SHORPY Historic Photo Archive & Fine-Art Prints
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Our holdings include hundreds of glass and film negatives/transparencies that we've scanned ourselves; in addition, many other photos on this site were extracted from reference images (high-resolution tiffs) in the Library of Congress research archive. (To query the database click here.) They are adjusted, restored and reworked by your webmaster in accordance with his aesthetic sensibilities before being downsized and turned into the jpegs you see here. All of these images (including "derivative works") are protected by copyright laws of the United States and other jurisdictions and may not be sold, reproduced or otherwise used for commercial purposes without permission.

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Tenting with the Doctor: c. 1905

Tenting with the Doctor: c. 1905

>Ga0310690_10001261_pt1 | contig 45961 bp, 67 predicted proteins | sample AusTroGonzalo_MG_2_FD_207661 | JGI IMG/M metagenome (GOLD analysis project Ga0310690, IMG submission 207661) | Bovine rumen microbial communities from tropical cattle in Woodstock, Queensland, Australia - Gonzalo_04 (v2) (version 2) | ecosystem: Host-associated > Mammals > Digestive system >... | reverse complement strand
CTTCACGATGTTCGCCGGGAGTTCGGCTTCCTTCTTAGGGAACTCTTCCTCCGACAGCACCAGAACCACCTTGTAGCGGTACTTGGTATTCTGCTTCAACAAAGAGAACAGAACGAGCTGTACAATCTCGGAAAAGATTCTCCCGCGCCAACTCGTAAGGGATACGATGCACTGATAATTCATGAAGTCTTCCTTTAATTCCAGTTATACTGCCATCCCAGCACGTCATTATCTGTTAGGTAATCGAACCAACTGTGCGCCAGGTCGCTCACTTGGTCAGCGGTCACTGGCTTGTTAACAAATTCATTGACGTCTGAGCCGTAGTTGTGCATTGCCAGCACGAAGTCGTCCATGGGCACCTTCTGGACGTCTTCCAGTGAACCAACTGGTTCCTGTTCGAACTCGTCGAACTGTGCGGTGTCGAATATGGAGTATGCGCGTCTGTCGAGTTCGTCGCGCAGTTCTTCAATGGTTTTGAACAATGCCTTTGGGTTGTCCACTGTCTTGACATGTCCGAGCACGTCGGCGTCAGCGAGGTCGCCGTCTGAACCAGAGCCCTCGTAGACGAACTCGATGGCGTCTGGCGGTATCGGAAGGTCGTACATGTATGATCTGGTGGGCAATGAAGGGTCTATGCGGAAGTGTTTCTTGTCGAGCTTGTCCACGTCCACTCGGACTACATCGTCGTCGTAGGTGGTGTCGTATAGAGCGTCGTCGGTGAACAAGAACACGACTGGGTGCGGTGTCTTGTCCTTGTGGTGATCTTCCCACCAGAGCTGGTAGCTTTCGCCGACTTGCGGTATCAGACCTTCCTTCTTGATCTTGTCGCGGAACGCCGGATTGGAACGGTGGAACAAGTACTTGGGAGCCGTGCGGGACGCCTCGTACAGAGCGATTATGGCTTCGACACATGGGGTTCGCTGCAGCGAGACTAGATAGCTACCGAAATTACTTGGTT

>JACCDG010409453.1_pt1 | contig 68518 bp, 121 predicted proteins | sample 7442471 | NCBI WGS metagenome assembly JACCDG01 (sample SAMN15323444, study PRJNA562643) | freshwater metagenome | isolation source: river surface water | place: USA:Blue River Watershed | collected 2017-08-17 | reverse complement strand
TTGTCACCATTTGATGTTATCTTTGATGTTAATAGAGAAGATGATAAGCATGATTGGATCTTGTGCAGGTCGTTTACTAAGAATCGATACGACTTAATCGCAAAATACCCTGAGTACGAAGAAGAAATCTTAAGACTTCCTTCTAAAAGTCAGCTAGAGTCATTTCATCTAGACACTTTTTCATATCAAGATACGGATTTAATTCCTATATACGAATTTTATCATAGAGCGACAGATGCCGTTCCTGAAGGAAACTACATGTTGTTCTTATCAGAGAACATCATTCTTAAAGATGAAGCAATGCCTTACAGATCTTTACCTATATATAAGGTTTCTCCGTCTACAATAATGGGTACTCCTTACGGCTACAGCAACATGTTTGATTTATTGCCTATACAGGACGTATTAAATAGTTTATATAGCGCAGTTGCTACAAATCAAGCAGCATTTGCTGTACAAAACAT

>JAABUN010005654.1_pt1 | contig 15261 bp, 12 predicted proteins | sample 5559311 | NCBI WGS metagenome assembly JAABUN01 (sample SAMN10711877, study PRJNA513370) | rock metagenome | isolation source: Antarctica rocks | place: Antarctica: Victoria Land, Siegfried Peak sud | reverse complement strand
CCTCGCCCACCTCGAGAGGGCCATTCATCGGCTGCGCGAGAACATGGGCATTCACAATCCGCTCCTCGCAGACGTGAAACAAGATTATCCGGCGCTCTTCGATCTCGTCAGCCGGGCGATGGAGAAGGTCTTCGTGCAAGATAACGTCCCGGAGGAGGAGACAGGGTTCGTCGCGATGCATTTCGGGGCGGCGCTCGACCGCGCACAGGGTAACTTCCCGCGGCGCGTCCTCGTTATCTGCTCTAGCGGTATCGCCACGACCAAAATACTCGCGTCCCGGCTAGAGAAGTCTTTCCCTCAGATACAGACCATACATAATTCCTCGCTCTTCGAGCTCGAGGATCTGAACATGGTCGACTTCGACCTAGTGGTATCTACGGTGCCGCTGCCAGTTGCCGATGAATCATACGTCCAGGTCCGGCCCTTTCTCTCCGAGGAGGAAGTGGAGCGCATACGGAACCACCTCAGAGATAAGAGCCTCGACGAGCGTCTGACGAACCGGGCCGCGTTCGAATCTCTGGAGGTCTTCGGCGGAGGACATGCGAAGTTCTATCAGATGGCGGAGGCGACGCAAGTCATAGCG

This is the house of Dr. George Devey Farmer, in Ancaster, Ontario, taken about 1905. In the photo are Dr Farmer, his wife (and first cousin) Eleanor Shelton Farmer, and two of their four children - George Richard Devey Farmer and Margaret Alice Devey Farmer - sitting on Balaam the donkey. To the right is Collinson, with the dogs.

The house was built about 1873 for Dr. Richardson, and still stands at 343 Wilson Street, Ancaster, although shorn of its veranda and fountain.

The Farmer family (Dr. Farmer's grandfather) arrived in Ancaster in the 1850s, having arrived in Canada twenty years before, from Brockton House, near Shifnal, Shropshire. All their possessions were loaded into a chartered 430 ton sailing ship - the Kingston, out of Liverpool. They included 42 packing cases of furniture, all of their animals, and many of their tenants. There were 45 people in addition to the family. The voyage took 51 days.

Dr Farmer served in World War I in the Wentworth Medical Corps, and served the village and rural area for many years as doctor. He owned the first automobile in Ancaster, a Pope, from 1902. View full size.

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SHORPY HISTORICAL PHOTO ARCHIVE | History in HD is a vintage photo archive featuring thousands of high-definition images from the 1850s to 1960s. (Available as fine-art prints from the Shorpy Archive.) The site is named after Shorpy Higginbotham, a teenage coal miner who lived 100 years ago.

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